It is just over two years since CalMac’s Finlaggan and her crew won a prestigious safety award ‘with merit’ from the British Safety Council whose awards are internationally renowned and attract entries from blue chip companies globally.
Others which achieved merit awards alongside CalMac were; Babcock International, BAE, Boeing, Carillion, Diageo, GlaxoSmithKline and Unilever. Companies from as far afi eld as India, Nigeria, Jordan, Abu Dhabi, Dubai, Qatar and Kuwait were all rewarded.
For CalMac and the crew of Finlaggan, safety is not just a box ticking exercise. Whisky is as potentially hazardous, with the possibility of fire and pollution, as it is valuable and safety and handling considerations were among criteria in the rigorous submissions procedure besides many other details including crew welfare, first aid policy and training, identifying health and safety hazards, testing of emergency systems, and much more. The ship’s master stated “Everyone on board, has a safety role of some description.”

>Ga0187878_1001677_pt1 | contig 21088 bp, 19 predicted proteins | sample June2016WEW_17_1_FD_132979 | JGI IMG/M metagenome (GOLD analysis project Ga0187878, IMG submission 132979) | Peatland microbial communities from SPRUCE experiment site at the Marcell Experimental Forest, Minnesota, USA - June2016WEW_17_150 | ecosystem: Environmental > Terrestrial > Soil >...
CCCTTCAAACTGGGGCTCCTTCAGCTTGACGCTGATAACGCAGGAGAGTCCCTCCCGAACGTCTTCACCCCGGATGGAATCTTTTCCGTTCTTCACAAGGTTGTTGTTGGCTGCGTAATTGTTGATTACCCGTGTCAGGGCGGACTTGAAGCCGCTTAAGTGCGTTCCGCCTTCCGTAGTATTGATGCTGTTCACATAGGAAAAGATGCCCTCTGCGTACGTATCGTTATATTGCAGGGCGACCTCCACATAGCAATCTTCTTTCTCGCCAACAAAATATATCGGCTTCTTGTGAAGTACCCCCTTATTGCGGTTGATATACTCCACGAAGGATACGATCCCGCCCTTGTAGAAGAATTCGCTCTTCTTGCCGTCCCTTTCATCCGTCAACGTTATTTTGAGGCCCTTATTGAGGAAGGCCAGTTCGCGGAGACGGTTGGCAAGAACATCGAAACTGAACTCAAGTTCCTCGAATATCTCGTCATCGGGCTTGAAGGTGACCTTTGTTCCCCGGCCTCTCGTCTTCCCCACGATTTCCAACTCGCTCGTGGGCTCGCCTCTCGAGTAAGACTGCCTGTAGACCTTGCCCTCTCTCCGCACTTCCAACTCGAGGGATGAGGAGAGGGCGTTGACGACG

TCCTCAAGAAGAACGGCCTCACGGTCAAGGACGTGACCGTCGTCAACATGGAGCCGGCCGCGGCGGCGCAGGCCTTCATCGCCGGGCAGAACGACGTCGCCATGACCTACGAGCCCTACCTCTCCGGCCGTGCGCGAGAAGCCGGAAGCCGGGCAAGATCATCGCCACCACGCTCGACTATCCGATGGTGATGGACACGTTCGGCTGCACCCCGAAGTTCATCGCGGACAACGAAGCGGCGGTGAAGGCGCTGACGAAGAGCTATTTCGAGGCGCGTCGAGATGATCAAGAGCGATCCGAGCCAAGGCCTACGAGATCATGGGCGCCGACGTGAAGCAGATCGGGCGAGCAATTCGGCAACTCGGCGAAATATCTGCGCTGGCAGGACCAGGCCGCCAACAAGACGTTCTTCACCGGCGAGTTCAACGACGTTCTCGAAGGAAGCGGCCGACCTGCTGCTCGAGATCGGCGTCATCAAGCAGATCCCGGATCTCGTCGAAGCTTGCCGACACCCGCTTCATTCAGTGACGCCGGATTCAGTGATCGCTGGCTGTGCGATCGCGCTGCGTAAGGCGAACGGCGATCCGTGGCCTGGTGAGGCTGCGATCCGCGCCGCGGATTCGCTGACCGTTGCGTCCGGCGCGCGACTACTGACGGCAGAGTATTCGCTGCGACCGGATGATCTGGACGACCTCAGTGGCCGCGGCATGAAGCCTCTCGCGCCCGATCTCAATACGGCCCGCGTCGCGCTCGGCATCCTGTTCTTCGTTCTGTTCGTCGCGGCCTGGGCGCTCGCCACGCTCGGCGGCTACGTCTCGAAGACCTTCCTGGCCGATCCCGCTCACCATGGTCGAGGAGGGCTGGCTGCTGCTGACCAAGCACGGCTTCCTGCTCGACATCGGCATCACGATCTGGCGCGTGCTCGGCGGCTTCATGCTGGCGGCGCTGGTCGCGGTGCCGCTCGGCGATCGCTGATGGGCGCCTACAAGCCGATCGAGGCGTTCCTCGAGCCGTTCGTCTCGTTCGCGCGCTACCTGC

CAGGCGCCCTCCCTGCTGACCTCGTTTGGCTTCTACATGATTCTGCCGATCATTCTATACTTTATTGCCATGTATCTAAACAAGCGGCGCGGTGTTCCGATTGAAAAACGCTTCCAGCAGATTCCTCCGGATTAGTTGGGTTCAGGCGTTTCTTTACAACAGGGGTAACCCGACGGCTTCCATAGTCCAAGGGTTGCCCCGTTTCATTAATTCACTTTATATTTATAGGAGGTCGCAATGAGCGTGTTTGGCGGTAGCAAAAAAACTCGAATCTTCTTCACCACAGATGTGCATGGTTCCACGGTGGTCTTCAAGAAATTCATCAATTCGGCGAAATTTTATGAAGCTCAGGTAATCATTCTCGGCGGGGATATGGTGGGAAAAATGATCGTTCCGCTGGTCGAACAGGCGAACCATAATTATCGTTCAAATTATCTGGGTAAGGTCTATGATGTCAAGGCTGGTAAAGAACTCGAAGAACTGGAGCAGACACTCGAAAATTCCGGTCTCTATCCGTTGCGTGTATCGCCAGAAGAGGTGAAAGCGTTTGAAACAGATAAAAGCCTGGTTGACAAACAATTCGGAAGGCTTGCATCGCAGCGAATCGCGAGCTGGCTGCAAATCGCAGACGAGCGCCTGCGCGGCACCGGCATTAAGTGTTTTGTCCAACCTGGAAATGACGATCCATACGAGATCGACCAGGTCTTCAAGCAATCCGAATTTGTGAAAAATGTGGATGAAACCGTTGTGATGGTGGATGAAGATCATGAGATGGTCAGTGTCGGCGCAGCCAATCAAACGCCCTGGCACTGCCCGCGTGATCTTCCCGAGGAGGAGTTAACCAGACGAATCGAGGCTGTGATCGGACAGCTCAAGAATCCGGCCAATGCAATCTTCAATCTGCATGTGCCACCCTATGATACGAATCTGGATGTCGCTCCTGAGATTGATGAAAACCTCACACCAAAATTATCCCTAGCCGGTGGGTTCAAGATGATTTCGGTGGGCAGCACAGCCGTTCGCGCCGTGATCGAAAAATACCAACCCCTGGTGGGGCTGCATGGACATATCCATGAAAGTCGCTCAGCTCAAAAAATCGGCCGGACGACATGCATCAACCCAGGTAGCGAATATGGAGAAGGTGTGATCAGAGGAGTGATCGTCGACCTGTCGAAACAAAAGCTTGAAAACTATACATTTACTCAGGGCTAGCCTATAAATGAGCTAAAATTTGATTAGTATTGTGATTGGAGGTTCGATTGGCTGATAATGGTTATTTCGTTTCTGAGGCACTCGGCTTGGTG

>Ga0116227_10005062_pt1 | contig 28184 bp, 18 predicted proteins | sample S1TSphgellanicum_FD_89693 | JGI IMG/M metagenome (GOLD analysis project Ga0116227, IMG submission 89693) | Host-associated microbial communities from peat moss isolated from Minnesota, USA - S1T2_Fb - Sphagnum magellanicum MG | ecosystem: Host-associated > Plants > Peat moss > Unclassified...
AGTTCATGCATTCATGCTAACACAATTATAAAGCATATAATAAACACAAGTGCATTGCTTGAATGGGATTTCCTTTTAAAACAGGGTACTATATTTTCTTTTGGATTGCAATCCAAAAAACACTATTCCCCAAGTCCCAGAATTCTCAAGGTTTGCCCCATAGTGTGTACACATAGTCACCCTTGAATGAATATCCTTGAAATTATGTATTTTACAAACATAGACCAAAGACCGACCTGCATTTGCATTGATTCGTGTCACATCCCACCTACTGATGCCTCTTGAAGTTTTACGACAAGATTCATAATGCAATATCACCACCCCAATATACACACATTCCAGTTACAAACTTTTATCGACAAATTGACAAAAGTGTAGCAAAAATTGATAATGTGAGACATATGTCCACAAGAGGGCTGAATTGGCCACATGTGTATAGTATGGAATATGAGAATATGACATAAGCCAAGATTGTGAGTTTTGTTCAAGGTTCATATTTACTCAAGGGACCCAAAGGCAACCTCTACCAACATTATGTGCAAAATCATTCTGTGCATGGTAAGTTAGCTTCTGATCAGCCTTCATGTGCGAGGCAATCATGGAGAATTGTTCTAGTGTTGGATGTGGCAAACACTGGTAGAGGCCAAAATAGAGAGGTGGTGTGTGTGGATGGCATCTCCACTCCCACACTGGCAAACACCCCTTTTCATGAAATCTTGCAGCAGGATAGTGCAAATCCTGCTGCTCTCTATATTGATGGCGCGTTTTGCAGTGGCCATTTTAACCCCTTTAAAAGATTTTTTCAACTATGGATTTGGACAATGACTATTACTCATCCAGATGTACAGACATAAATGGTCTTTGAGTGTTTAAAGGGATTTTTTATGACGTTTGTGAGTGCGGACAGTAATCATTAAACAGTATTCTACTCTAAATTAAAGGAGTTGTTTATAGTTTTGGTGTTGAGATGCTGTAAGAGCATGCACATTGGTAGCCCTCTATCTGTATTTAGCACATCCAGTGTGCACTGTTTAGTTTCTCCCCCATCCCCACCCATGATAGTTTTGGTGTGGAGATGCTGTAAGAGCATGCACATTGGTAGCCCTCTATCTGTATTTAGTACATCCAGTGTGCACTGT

Islay is the fifth largest Scottish island with a small population of around 3,200, but has an immensely valuable whisky industry. Apparently, some 25 per cent of Scotland’s annual malt whisky output is ferried from Islay on its way to markets around the world – mostly by Finlaggan which carries more bulk malt whisky than any other ferry in the UK, and, indeed, very likely the world.
Islay has eight prestigious distilleries and the neighbouring island of Jura has one - all nine shipping their cargo using CalMac, most frequently aboard Finlaggan.